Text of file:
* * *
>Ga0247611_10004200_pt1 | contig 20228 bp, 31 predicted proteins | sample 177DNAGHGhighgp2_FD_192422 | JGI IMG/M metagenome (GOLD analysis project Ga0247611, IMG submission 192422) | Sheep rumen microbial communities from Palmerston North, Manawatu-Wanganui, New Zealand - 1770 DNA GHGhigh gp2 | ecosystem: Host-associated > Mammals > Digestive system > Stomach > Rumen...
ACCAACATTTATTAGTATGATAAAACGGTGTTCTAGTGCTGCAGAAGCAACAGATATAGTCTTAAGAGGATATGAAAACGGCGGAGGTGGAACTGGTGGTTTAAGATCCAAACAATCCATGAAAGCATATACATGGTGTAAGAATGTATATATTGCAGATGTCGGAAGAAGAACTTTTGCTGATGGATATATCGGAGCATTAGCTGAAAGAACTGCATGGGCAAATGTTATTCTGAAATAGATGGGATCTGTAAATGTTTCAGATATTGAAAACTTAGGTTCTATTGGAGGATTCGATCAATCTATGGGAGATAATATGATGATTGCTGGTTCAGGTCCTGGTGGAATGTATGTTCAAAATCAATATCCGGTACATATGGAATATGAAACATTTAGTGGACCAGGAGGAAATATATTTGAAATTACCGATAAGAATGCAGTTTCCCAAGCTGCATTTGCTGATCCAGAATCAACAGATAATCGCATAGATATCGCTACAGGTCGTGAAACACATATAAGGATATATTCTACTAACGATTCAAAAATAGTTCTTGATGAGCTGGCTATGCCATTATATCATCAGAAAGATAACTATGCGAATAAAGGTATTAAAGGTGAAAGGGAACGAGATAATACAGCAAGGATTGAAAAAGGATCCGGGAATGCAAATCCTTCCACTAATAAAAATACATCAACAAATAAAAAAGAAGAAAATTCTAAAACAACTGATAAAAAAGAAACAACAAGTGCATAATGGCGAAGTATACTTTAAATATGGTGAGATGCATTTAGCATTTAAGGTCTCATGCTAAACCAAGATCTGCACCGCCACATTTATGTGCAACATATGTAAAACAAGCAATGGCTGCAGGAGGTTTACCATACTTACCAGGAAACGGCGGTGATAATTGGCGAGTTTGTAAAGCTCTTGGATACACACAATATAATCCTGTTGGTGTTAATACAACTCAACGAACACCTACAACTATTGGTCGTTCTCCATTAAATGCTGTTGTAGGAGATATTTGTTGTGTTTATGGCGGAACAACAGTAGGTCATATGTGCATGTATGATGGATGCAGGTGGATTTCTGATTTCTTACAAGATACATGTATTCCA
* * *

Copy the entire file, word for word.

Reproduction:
>Ga0247611_10004200_pt1 | contig 20228 bp, 31 predicted proteins | sample 177DNAGHGhighgp2_FD_192422 | JGI IMG/M metagenome (GOLD analysis project Ga0247611, IMG submission 192422) | Sheep rumen microbial communities from Palmerston North, Manawatu-Wanganui, New Zealand - 1770 DNA GHGhigh gp2 | ecosystem: Host-associated > Mammals > Digestive system > Stomach > Rumen...
ACCAACATTTATTAGTATGATAAAACGGTGTTCTAGTGCTGCAGAAGCAACAGATATAGTCTTAAGAGGATATGAAAACGGCGGAGGTGGAACTGGTGGTTTAAGATCCAAACAATCCATGAAAGCATATACATGGTGTAAGAATGTATATATTGCAGATGTCGGAAGAAGAACTTTTGCTGATGGATATATCGGAGCATTAGCTGAAAGAACTGCATGGGCAAATGTTATTCTGAAATAGATGGGATCTGTAAATGTTTCAGATATTGAAAACTTAGGTTCTATTGGAGGATTCGATCAATCTATGGGAGATAATATGATGATTGCTGGTTCAGGTCCTGGTGGAATGTATGTTCAAAATCAATATCCGGTACATATGGAATATGAAACATTTAGTGGACCAGGAGGAAATATATTTGAAATTACCGATAAGAATGCAGTTTCCCAAGCTGCATTTGCTGATCCAGAATCAACAGATAATCGCATAGATATCGCTACAGGTCGTGAAACACATATAAGGATATATTCTACTAACGATTCAAAAATAGTTCTTGATGAGCTGGCTATGCCATTATATCATCAGAAAGATAACTATGCGAATAAAGGTATTAAAGGTGAAAGGGAACGAGATAATACAGCAAGGATTGAAAAAGGATCCGGGAATGCAAATCCTTCCACTAATAAAAATACATCAACAAATAAAAAAGAAGAAAATTCTAAAACAACTGATAAAAAAGAAACAACAAGTGCATAATGGCGAAGTATACTTTAAATATGGTGAGATGCATTTAGCATTTAAGGTCTCATGCTAAACCAAGATCTGCACCGCCACATTTATGTGCAACATATGTAAAACAAGCAATGGCTGCAGGAGGTTTACCATACTTACCAGGAAACGGCGGTGATAATTGGCGAGTTTGTAAAGCTCTTGGATACACACAATATAATCCTGTTGGTGTTAATACAACTCAACGAACACCTACAACTATTGGTCGTTCTCCATTAAATGCTGTTGTAGGAGATATTTGTTGTGTTTATGGCGGAACAACAGTAGGTCATATGTGCATGTATGATGGATGCAGGTGGATTTCTGATTTCTTACAAGATACATGTATTCCA